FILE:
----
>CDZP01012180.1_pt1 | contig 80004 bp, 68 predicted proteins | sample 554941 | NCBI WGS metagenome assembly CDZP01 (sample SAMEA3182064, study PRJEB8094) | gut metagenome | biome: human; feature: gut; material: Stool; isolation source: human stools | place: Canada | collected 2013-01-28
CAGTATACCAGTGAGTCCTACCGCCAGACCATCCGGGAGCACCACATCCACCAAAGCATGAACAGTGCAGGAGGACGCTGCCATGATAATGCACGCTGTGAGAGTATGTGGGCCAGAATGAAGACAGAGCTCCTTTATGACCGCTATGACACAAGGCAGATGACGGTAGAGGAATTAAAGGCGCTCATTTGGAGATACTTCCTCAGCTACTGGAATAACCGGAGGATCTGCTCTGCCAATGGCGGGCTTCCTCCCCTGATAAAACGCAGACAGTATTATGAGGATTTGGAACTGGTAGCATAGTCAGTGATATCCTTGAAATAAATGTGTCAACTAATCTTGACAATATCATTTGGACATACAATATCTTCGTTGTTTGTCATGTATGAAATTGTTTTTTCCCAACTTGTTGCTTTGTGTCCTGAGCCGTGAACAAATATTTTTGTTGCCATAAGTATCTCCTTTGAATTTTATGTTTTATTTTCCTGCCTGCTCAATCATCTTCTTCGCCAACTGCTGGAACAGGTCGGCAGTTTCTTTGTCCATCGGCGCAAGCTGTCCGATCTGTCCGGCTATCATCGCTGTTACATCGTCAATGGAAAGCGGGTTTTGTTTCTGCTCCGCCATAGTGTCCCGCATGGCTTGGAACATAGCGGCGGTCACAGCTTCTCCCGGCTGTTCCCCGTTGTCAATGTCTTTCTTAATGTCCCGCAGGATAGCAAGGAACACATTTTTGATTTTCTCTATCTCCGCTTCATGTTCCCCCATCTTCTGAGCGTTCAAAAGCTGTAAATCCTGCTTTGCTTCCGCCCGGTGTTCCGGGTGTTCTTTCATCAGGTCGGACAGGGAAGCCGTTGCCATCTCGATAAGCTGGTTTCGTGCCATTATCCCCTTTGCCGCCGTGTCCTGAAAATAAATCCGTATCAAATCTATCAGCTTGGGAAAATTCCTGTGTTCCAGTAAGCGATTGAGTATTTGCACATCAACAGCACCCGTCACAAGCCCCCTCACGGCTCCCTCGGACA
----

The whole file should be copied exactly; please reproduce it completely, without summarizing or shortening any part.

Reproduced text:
>CDZP01012180.1_pt1 | contig 80004 bp, 68 predicted proteins | sample 554941 | NCBI WGS metagenome assembly CDZP01 (sample SAMEA3182064, study PRJEB8094) | gut metagenome | biome: human; feature: gut; material: Stool; isolation source: human stools | place: Canada | collected 2013-01-28
CAGTATACCAGTGAGTCCTACCGCCAGACCATCCGGGAGCACCACATCCACCAAAGCATGAACAGTGCAGGAGGACGCTGCCATGATAATGCACGCTGTGAGAGTATGTGGGCCAGAATGAAGACAGAGCTCCTTTATGACCGCTATGACACAAGGCAGATGACGGTAGAGGAATTAAAGGCGCTCATTTGGAGATACTTCCTCAGCTACTGGAATAACCGGAGGATCTGCTCTGCCAATGGCGGGCTTCCTCCCCTGATAAAACGCAGACAGTATTATGAGGATTTGGAACTGGTAGCATAGTCAGTGATATCCTTGAAATAAATGTGTCAACTAATCTTGACAATATCATTTGGACATACAATATCTTCGTTGTTTGTCATGTATGAAATTGTTTTTTCCCAACTTGTTGCTTTGTGTCCTGAGCCGTGAACAAATATTTTTGTTGCCATAAGTATCTCCTTTGAATTTTATGTTTTATTTTCCTGCCTGCTCAATCATCTTCTTCGCCAACTGCTGGAACAGGTCGGCAGTTTCTTTGTCCATCGGCGCAAGCTGTCCGATCTGTCCGGCTATCATCGCTGTTACATCGTCAATGGAAAGCGGGTTTTGTTTCTGCTCCGCCATAGTGTCCCGCATGGCTTGGAACATAGCGGCGGTCACAGCTTCTCCCGGCTGTTCCCCGTTGTCAATGTCTTTCTTAATGTCCCGCAGGATAGCAAGGAACACATTTTTGATTTTCTCTATCTCCGCTTCATGTTCCCCCATCTTCTGAGCGTTCAAAAGCTGTAAATCCTGCTTTGCTTCCGCCCGGTGTTCCGGGTGTTCTTTCATCAGGTCGGACAGGGAAGCCGTTGCCATCTCGATAAGCTGGTTTCGTGCCATTATCCCCTTTGCCGCCGTGTCCTGAAAATAAATCCGTATCAAATCTATCAGCTTGGGAAAATTCCTGTGTTCCAGTAAGCGATTGAGTATTTGCACATCAACAGCACCCGTCACAAGCCCCCTCACGGCTCCCTCGGACA